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Even if some still refuse to believe it, science has long since proven that progressive climate change is one of the greatest challenges of our time. If we do not succeed in limiting the global rise in temperature, the livelihoods of more and more people will be threatened. Against this backdrop, around 200 countries committed themselves to limiting man-made global warming to 1.5 degrees Celsius in the Paris Climate Agreement in 2015. And the European Union has set itself the goal of making Europe the world’s first climate-neutral continent by 2050. SCHOTT is much more ambitious and wants to become a climate-neutral company by 2030. No other company in the specialty glass industry has set itself such an ambitious goal to date. “All social players must assume responsibility for the future of our planet. We want to make an active contribution to climate protection,” explains Dr. Frank Heinricht, Chairman of the Board of Management of SCHOTT AG. With this in mind, the company has made the goal of ‘Zero Carbon’ one of the pillars of its new Corporate Strategy.
Glass production is energy intensive
As a manufacturer of specialty glass, SCHOTT requires a great deal of energy – similar to companies in the plastics, steel, paper, and construction materials industries that are positioned at the beginning of the value chain as material manufacturers. Specialty glasses and glass-ceramics are melted in large melting tanks at temperatures of up to 1,700 degrees Celsius. Until now, the melting tanks have been heated with either natural gas and heating oil, both fossil fuels, or electricity. Due to the high energy requirement, the climate-relevant footprint amounts to around 1 million tons of CO₂e (CO₂ equivalents) per year. This equates to roughly the CO₂ emissions of a city in Europe with 150,000 inhabitants.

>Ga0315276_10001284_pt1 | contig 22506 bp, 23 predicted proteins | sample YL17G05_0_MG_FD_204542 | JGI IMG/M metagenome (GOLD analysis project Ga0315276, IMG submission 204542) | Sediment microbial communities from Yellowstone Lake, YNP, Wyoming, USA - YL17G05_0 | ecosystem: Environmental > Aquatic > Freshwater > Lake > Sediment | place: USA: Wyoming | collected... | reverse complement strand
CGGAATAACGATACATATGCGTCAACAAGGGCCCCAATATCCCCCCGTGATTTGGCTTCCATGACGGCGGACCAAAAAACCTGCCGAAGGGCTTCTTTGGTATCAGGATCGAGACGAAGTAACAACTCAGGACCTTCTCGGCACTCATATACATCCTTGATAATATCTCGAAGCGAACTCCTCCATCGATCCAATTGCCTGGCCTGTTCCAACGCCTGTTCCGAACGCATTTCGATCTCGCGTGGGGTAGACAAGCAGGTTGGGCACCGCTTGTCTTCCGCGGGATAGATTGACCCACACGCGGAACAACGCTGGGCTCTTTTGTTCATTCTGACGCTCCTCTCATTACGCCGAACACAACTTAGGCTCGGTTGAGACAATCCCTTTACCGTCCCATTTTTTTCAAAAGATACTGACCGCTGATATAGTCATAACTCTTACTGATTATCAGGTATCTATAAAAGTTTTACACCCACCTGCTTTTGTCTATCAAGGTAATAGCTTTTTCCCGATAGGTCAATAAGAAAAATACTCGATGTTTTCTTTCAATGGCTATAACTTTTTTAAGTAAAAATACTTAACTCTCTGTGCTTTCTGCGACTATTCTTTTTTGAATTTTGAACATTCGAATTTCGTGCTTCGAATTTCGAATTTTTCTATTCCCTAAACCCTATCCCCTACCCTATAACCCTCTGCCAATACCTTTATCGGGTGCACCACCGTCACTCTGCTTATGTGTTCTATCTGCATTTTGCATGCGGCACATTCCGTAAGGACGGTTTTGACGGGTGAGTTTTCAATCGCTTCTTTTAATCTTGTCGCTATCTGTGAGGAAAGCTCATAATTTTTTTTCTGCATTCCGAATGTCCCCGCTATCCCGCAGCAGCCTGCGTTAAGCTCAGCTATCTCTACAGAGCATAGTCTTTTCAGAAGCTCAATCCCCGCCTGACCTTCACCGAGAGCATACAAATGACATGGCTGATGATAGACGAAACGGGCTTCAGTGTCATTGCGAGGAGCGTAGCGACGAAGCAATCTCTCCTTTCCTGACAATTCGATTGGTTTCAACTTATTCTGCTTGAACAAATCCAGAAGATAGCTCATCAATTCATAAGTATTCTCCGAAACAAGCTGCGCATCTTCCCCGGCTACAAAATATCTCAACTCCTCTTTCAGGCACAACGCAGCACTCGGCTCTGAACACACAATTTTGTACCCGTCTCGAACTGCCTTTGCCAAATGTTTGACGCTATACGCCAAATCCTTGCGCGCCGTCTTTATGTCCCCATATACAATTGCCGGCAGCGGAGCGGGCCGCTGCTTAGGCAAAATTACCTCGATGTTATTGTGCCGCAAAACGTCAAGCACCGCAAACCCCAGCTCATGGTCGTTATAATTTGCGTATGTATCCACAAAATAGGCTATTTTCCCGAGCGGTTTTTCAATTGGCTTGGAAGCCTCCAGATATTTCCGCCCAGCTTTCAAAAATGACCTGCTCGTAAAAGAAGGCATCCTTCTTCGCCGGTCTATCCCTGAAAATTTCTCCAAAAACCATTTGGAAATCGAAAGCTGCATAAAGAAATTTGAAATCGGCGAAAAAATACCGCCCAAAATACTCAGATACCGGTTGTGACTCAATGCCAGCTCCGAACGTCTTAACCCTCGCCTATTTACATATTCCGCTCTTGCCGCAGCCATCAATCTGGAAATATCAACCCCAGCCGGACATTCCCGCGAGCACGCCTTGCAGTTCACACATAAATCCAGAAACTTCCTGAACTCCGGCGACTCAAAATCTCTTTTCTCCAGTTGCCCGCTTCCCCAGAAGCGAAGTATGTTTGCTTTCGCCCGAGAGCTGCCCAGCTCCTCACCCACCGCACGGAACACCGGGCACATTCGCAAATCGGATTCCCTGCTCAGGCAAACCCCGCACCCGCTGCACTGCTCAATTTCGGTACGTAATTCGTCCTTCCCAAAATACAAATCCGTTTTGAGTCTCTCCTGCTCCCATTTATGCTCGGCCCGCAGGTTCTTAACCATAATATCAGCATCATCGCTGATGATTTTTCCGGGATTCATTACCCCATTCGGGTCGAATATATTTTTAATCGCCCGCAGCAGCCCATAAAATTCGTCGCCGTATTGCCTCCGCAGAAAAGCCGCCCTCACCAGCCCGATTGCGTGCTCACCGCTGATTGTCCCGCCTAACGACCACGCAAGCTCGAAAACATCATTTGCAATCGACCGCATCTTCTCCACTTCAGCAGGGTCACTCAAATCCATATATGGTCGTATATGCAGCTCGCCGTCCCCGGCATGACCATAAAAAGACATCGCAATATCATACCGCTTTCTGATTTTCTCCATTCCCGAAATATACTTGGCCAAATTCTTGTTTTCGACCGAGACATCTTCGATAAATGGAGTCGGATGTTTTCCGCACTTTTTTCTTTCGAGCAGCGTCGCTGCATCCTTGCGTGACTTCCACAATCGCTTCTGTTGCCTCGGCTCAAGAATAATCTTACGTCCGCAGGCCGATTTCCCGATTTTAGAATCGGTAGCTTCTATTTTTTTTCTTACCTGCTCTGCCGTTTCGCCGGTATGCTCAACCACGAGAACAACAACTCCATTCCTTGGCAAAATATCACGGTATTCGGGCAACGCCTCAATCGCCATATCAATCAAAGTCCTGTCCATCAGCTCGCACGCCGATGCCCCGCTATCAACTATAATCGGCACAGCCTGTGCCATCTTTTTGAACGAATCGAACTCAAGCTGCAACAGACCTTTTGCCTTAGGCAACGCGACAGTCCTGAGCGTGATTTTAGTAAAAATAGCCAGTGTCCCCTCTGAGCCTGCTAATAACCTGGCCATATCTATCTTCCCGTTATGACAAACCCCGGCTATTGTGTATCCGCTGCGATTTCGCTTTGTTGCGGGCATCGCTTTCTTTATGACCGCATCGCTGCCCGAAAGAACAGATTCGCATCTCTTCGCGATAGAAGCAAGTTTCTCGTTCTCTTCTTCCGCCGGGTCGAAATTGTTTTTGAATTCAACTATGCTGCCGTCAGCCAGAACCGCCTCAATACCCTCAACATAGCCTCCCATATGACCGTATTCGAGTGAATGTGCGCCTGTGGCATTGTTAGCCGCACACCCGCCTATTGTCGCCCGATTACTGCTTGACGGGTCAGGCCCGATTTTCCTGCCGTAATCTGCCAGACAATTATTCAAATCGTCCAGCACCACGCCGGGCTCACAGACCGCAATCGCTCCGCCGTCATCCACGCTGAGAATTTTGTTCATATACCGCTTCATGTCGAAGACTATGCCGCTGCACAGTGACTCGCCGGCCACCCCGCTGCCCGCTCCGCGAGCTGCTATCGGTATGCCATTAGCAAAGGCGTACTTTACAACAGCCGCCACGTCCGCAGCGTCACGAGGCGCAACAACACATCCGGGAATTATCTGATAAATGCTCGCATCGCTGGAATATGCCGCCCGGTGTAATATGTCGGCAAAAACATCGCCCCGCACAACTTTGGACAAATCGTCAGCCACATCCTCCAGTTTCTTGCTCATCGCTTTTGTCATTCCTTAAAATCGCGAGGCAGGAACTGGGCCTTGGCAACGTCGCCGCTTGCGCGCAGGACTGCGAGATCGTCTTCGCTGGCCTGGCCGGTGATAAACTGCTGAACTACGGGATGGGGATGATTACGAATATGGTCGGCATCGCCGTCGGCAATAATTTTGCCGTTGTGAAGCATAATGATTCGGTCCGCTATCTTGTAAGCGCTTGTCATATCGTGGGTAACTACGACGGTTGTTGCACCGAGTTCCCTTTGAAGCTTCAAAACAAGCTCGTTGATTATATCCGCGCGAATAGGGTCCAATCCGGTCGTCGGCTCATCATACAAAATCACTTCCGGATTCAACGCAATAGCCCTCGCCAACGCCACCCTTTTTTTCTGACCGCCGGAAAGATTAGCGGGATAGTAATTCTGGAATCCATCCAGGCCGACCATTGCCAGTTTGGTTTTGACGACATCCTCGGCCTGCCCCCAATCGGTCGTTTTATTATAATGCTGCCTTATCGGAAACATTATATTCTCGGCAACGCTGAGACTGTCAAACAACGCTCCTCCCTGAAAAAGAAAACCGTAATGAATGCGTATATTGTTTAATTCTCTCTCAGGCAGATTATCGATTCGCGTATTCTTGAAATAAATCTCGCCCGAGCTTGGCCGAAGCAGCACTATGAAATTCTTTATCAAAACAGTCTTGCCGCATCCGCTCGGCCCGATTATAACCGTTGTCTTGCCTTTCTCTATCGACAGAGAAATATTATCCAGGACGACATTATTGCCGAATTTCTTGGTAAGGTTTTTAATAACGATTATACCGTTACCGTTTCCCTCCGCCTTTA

Action plan with four main areas
“On our way to climate neutrality, we want to reduce, avoid or compensate for climate-damaging emissions,” says Chairman of the Board Heinricht. The action plan comprises four main areas: Increasing energy efficiency, switching to green electricity, technological change and compensating for technologically unavoidable emissions. The technology Group has been working on improving its energy efficiency for decades. The introduction of oxy-fuel melting technology and the increasing use of electricity to heat the melting tanks since the 1990s have already helped the company reduce its specific energy consumption by over 30 percent. The experts are constantly working to identify and exploit further energy-saving potential within the framework of the proven energy management system. When it comes to electrical energy, SCHOTT will be relying entirely on green electricity in the future. By 2021, the Group wants to cover 100 percent of its electricity needs with renewable energy sources such as hydroelectric power, wind power, solar energy, and biomass with corresponding certificates of origin. In the long term, the company wants to avoid using fossil fuels by developing new technologies – as far as this is technologically feasible. However, this transformation process takes time and requires enormous development and investment costs. The company sees a promising approach in hydrogen technology. Furthermore, researchers and melting technologists are also investigating the feasibility of other technological approaches. It will be many years before large-scale CO₂-free solutions are available in specialty glass production. In the meantime, the company intends to compensate for technologically unavoidable CO₂ emissions by investing in climate protection projects. Such an compensation portfolio could include involvement in sustainable reforestation projects, for example.
Guiding principles, pioneering spirit and responsibility
SCHOTT is heralding a new era in its environmental and climate management with its ‘Zero Carbon’ strategy project. “Pioneering spirit, long-term thinking and responsible action have been deeply rooted in the company’s DNA since the days of its founding. We also want to be guided by these principles in our fight against climate change,” says Dr. Frank Heinricht.